Plans to travel, take spiritual pilgrimages –
By Patricia Beech –
When Bob Boldman accepted the job of overseeing the Adams County Homeless Shelter in July 2000, he was told it would be a temporary position.
“I agreed to do it until they found someone,” says Boldman. “Here it is, 17 years later, and they still haven’t found my replacement.”
Boldman will retire from his “temporary” position on Aug. 15 after 17 years of devoted service to the homeless of Adams County.
“Sometimes I wonder what I did 17 years go,” he says. “It’s been such a blessing to me to be involved in helping people.”
He says he plans to spend his retirement years traveling and going on spiritual pilgrimages.
Bob, who is originally from Portsmouth, Ohio came to Adams County as a representative for the Ohio Department of Mental Health (ODMH).
As coordinator over the agency’s Guardianship Program, he was recruiting volunteers to become guardians for indigent folks in group homes and nursing homes around the county.
“I had no idea where to start when I arrived here, my boss gave me no help whatsoever, he told me, ‘Just go over and start it, I can’t tell you how, you figure it out’.”
His first stop was at the Catholic Church on Mulberry Street in West Union. When Father David Glockner answered the door, Boldman, who knew no one in the county, was surprised to find himself staring at a familiar face. The two men were both born and raised in the same parish in Portsmouth.
“We just stood there looking at one another for a minute,” Boldman says. “He was a little older than me by about 10 years, but I recognized him.”
His second stop was the county courthouse where he met with the late Judge Elmer Spencer who he says “was all for the idea”.
Suddenly, the daunting task of accomplishing his assignment in an unfamiliar county had become a little less tenuous.
Boldman, who retired from the military after 23 years in the U.S. Marine Corps and Air Force Reserves, says his devotion for helping the homeless sprang from his travels during his military service.
“While I was in the service I traveled to third world countries, and as I got older I became a little wiser about the ways of the world, I became more religious,” he says. “Whatever country I was in I would travel and try to take in the local culture. I saw a lot of poverty, especially when they sent me to the Caribbean and Central America.”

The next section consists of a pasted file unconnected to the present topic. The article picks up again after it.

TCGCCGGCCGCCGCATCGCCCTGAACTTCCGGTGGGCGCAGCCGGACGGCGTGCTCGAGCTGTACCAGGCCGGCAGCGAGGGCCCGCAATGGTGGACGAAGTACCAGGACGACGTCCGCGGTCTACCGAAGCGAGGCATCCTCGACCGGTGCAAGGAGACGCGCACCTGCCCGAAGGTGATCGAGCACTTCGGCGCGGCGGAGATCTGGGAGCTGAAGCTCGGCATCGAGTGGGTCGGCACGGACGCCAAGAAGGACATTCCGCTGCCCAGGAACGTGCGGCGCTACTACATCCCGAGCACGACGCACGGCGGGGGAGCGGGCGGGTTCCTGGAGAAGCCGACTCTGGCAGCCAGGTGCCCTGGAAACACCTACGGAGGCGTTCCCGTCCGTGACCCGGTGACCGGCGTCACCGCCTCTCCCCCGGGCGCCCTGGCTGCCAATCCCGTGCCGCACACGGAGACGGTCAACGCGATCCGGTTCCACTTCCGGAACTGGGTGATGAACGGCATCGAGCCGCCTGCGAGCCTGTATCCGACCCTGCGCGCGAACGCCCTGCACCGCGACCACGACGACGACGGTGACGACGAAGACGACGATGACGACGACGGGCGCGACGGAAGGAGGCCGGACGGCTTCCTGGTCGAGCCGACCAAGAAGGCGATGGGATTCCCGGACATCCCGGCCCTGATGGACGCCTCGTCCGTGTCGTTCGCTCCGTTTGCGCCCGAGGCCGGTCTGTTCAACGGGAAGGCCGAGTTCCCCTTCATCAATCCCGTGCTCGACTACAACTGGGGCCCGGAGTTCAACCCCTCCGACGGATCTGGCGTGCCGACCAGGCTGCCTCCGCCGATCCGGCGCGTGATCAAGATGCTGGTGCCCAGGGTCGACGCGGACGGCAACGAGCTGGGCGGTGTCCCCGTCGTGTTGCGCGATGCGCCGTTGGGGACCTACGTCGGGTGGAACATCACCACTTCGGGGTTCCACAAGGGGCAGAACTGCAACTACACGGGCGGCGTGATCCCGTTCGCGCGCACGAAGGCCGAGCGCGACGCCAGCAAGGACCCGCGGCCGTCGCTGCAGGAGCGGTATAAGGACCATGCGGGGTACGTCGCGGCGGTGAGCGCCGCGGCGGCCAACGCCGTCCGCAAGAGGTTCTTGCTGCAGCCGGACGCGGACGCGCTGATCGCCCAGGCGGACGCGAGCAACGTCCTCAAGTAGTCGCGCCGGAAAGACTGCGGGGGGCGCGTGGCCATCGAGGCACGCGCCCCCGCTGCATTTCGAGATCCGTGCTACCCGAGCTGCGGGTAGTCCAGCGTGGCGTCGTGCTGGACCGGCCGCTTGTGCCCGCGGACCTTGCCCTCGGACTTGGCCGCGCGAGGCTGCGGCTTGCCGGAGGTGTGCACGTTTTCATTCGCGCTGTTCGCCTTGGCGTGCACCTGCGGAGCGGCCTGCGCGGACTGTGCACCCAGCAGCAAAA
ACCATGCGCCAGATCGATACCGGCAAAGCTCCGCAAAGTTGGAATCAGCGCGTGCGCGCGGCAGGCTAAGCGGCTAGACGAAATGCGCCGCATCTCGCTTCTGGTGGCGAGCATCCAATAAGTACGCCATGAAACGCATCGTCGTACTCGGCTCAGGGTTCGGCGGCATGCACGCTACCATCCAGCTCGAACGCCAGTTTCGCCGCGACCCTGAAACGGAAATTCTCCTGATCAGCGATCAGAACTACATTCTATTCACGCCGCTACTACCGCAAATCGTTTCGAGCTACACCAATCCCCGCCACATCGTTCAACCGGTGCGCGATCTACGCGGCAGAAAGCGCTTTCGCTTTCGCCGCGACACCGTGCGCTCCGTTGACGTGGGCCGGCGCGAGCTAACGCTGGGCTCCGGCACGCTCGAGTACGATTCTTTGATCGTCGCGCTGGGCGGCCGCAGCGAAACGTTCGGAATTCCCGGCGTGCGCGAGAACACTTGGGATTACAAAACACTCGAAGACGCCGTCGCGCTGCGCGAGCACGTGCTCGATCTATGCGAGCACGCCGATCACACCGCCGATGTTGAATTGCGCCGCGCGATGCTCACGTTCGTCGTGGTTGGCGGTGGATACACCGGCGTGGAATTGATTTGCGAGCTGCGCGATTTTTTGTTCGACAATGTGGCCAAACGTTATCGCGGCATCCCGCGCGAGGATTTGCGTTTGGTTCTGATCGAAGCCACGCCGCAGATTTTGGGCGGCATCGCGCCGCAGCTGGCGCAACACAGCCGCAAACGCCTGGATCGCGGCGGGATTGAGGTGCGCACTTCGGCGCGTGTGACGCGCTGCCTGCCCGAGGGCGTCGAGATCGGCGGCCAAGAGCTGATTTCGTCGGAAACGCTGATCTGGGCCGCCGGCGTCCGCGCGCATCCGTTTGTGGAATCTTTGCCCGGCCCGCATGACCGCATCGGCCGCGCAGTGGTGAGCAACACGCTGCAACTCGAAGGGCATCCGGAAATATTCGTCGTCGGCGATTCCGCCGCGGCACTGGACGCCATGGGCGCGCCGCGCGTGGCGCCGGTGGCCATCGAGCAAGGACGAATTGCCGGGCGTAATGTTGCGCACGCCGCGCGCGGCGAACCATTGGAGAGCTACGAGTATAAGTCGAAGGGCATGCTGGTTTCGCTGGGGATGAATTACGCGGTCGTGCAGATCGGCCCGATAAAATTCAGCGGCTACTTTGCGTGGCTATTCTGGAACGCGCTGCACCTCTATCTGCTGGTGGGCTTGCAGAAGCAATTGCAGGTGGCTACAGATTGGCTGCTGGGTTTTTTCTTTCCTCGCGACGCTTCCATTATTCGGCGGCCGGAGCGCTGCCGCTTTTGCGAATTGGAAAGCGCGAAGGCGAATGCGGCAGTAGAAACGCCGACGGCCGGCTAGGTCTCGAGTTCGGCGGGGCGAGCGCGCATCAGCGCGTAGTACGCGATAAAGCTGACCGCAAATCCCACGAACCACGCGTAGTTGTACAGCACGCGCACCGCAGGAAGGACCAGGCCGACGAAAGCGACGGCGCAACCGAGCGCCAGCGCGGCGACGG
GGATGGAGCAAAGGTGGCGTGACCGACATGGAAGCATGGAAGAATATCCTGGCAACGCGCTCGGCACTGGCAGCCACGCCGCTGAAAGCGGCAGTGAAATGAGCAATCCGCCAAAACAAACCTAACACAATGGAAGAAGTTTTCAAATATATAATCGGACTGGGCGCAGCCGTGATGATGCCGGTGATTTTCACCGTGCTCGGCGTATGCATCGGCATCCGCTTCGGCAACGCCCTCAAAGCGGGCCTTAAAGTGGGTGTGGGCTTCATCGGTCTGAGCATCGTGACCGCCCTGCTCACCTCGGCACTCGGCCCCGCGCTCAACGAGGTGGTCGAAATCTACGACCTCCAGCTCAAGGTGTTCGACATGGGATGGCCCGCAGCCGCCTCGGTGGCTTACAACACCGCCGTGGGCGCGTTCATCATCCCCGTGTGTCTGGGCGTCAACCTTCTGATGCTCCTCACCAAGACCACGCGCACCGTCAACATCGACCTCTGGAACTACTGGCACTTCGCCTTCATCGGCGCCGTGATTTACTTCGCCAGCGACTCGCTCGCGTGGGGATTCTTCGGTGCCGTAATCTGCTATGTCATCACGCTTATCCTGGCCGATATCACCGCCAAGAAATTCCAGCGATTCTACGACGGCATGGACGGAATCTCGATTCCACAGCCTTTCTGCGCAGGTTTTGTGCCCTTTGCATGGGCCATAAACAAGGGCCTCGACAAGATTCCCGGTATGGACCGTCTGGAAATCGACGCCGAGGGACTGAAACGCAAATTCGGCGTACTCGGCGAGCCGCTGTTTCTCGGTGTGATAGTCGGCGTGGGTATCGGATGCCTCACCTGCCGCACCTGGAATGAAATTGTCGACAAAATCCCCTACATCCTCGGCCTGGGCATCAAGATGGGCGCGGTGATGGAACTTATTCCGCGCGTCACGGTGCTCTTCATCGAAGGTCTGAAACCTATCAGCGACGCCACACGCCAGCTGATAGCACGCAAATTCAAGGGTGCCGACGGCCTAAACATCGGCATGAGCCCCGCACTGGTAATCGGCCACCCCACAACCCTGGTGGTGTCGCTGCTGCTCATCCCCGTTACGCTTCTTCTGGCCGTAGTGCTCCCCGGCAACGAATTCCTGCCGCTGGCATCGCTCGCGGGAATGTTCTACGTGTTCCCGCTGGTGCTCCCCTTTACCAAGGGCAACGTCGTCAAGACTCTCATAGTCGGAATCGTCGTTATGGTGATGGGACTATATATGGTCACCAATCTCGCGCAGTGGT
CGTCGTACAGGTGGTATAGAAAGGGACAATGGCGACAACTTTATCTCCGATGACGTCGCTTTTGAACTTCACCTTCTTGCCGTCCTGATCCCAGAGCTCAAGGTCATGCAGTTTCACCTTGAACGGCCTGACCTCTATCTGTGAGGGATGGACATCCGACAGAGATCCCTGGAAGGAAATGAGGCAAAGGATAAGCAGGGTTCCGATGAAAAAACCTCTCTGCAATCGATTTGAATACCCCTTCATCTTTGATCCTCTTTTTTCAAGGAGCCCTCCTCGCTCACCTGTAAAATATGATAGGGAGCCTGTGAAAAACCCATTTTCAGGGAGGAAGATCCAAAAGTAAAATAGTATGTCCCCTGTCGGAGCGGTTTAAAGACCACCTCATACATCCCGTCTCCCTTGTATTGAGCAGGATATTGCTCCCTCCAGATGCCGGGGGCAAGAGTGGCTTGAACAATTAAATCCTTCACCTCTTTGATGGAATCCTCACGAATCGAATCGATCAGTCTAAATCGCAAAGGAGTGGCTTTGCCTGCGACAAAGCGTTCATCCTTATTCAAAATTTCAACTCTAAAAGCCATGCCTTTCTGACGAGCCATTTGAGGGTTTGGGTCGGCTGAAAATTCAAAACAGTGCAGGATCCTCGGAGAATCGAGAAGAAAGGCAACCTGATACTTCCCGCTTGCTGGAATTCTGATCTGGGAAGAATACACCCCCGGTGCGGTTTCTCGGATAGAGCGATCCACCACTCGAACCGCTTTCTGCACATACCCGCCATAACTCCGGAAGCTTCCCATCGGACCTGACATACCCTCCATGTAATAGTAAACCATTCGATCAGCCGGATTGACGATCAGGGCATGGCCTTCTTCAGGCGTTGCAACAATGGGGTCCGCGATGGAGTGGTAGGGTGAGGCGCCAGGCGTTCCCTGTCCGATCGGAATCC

The plight of impoverished people in the countries he visited awakened a need in him to help others.
“I told Father Dave when I retired I wouldn’t mind being a lay missionary because I was so motivated by the poverty I saw in Central America, and he said said ‘Bob, there’s people that need help right here’. He took me on a tour of Adams County to some pretty poverty stricken areas, and he said you can do good right here in this county.”
Glockner introduced him to the Director of the Homeless Shelter, which at that time was located in Blue Creek.
“When I got involved with the shelter, the Director asked where my office was, and I said I have none, I work out of my car, so she set me up a desk, and that’s how my affiliation with the homeless shelter came to be – her letting me use a desk.”
In January 2000, the state of Ohio announced they were going to close the Receiving Hospital in Portsmouth, and Boldman’s job with the ODNH came to an end.
“They offered me an early retirement if I wanted it, but at that point I was still young enough that I didn’t want to stop working, or I could have gone to another facility, but I didn’t want to pull up stakes, my home was in Portsmouth,” he says. “I was kind of elated at first that I was going to be retired, and I thought I’d just enjoy it for awhile.”
In April, 2000 he was asked to serve on the Homeless Shelter’s Board of Directors.
“I went to one board meeting and they asked me to leave the room while they put it to a vote,” he says. “When I came back into the room I was a board member, but they wanted to know if I would also consider being Director of the shelter. I’d just retired and didn’t know if I wanted to go back to work yet, but they said it would be temporary, so I agreed, and I don’t regret one day of it, not one day.”